Sep 5, 2012

#TheList, No. 461: Ballet Shoes

Noel Streatfeild's novel about three young orphans pursuing ballet in order to earn money for their makeshift family is charming.  That's the best word I can think of to describe this book.  I think young girls around the 4th-6th grade will love it, even if they don't care for ballet (like me).  Yes, I was sexist and classified this as a "girl book." I'm sorry. 

Three young girls, Pauline, Petrova and Posy, all join a Dance Academy so that they can train and eventually earn money.  One actually enjoys dance, one prefers acting, and one grimaces and bears it while dreaming of working on engines.  I wish there was more focus on the engine story.  Her hatred of the arts is more of the focus, but Streatfeild does not delve into her actual interests enough for my taste.  I always enjoy a good rebel.  But her willingness to push through her discomfort is moving, and emphasizes the family values in this story. 

Some readers may find various parts of the book to be very tedious.  There are many, many, many lists of all the tasks the girls perform each day.  This includes what they wear and when, what they learn in classes, what they eat, etc. It's specific and helpful for visualizing, but only to a point.  It gets very repetitive and drags the story along.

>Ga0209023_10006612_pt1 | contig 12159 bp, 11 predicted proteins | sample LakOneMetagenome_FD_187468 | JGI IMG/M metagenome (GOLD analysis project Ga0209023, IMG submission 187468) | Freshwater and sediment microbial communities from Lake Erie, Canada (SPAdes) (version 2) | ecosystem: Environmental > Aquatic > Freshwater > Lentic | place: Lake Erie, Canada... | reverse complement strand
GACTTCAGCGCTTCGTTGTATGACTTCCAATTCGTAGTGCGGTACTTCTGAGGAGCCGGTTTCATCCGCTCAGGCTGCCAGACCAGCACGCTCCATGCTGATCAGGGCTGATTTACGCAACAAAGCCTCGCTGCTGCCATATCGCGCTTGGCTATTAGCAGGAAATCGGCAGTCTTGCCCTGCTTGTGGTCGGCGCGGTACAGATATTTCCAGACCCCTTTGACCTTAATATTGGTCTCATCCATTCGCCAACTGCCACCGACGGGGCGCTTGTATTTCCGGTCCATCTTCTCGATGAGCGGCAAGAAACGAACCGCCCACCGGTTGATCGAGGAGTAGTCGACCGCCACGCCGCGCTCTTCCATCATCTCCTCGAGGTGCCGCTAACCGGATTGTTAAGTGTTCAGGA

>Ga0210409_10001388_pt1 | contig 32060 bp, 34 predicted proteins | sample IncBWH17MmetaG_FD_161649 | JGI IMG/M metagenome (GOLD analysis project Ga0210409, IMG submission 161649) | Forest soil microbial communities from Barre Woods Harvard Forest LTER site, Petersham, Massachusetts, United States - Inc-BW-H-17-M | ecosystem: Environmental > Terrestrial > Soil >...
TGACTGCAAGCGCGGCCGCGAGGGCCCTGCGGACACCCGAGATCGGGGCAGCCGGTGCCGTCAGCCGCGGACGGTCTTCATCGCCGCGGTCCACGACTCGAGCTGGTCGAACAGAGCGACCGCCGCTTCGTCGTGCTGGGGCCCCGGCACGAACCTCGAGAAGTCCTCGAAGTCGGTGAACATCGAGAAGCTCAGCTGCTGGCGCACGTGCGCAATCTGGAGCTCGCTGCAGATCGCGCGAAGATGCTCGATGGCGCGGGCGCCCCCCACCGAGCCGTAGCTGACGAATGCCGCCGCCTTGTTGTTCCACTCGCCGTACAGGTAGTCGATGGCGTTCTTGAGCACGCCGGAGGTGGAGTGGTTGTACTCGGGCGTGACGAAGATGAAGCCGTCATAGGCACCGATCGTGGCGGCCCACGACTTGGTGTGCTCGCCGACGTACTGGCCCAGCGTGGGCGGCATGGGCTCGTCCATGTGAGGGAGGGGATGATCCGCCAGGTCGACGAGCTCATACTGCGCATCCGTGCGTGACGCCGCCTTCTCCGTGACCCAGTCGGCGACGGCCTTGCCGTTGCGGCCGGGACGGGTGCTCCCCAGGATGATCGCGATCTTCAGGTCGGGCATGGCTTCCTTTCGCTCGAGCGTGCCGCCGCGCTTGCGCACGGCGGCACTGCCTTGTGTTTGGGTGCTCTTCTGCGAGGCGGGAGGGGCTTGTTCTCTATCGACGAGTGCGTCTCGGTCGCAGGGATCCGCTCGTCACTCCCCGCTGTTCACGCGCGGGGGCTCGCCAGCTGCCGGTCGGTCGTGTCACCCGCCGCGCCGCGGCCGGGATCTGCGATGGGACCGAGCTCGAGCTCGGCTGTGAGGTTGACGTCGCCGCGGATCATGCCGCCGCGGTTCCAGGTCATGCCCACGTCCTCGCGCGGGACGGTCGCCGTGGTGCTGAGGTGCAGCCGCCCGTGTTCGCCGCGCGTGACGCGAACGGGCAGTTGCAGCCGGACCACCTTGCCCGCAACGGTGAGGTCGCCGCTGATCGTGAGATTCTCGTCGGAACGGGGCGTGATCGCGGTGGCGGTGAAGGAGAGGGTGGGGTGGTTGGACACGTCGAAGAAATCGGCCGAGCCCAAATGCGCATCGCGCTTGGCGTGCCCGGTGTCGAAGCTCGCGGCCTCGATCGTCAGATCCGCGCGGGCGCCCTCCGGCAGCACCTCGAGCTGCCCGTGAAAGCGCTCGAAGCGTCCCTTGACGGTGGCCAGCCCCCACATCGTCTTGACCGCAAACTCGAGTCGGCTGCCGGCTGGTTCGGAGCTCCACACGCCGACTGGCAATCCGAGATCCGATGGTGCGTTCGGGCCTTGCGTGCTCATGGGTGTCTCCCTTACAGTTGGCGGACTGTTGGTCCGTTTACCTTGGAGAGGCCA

There's also a movie version of this book that stars Hermione Granger Emma Watson.  I haven't watched it just yet, but I trust her acting abilities (especially after seeing the Perks of Being a Wallflower trailer) so I do think I'll look into it. 

If I ever had to make a program surrounding this book, I'd have to go with any combination of the following:
-ballet/dance lesson
-designing your own tutu competition
-movie viewing
-Shakespeare lesson
-exercise program



  1. Its really Great work out i am so happy to see this you have very beautiful blog about ballet lots of people taking apart of ballet thanks .

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  2. Ended up on your site at the end of a long google chain. (I'm also reading the 1001 books) I was very excited to see this entry. As a youngish child I had read a book about ballet that I just loved, but, I could never remember the name of it and finally gave up on finding it. Now, I guess I probably would have eventually discovered the title reading the list, but, it was nice to come across the book with the same cover as the version I had. Apparently mine was the 1977 Puffin paperback edition.. I would never have found the book with the details I remember. I didn't even remember that they were orphans.. lol